‘The rate for wind hasn’t changed yet, but might drop a bit in April. However, the rates for solar panels could be halved under government proposals. This has been challenged in court and the government is now appealing – we’ll know in the next few weeks what the outcome will be.’

Brian asked about cutting bills: Having just been made redundant at 60, what advice can you give to reduce energy bills and make my house more energy efficient?

Doug Malcolm of British Gas answered: ‘My best advice would be to check the insulation levels within your property. By ensuring you have adequate insulation in your loft you can save yourself up to £175 a year on your heating bills. Further to this if you have a property with cavity walls you could have these insulated and save up to £145 a year.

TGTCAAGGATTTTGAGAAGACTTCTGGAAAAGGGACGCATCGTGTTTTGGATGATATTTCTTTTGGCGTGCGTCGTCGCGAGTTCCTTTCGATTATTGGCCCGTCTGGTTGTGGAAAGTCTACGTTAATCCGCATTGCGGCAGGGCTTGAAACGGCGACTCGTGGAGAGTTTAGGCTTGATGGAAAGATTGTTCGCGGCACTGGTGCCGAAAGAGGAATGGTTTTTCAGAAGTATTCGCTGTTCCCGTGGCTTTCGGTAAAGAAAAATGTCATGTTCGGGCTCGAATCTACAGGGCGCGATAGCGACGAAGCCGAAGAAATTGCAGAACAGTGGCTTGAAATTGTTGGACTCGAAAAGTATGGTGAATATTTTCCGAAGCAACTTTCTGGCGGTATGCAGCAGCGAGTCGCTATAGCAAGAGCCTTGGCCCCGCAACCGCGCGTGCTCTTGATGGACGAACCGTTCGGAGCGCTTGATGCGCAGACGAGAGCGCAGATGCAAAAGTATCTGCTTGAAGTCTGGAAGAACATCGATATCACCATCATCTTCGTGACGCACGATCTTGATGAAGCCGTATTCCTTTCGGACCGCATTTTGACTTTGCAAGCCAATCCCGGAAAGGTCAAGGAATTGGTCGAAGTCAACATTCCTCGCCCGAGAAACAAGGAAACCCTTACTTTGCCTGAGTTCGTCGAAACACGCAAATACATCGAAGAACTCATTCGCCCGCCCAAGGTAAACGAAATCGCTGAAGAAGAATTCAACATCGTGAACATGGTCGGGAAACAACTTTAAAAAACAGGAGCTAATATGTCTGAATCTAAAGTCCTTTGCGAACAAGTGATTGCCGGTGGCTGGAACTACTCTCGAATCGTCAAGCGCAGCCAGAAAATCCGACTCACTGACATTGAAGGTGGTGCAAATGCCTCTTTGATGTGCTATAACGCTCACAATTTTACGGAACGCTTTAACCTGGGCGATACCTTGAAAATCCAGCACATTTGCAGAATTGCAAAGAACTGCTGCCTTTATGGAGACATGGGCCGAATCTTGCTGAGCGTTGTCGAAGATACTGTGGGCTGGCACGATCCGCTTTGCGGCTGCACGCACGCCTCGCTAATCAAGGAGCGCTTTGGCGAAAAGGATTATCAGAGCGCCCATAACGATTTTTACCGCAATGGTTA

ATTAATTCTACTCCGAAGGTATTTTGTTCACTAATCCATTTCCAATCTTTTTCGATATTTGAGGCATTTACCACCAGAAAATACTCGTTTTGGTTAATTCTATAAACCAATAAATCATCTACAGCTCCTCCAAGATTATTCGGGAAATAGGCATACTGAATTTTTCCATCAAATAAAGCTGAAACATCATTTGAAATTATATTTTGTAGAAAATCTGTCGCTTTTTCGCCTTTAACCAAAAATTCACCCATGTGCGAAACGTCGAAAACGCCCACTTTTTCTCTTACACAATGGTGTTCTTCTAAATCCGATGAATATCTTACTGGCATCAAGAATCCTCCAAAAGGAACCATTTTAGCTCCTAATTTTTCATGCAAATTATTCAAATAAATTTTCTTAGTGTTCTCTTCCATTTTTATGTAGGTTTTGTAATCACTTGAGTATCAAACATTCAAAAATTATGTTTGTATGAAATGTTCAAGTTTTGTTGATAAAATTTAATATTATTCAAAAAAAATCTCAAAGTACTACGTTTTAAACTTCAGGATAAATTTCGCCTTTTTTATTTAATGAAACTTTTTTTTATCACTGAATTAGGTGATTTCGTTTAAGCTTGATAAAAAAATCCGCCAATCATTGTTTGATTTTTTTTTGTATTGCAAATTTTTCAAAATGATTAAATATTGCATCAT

‘There are grants and promotions available throughout the market place which may result in getting either free or discounted insulation depending on your circumstances.’

So, will any of those answers help you cut your energy bills? If not, or you have a specific question you’d like answered, post your energy related questions or concerns below and our experts will get back to you as soon as they can.

stuart smith says:
17 January 2012

can i pay for my gas online when on a prepayment meter , I do for my electric with a machine i plug into my computer. does scottish power have a machine that allows me to put money on my key and save me going to a shop

Hi Stuart, sorry we didn’t get round to this one during the Q&A. Scottish Power don’t currently have an online system for prepayment customers so your only option is to use PayPoint shops and Post Offices I’m afraid.

I could if I wish have a fixed mortgage payment for the life of a mortgage. Why can I not fix my energy payments for my lifetime?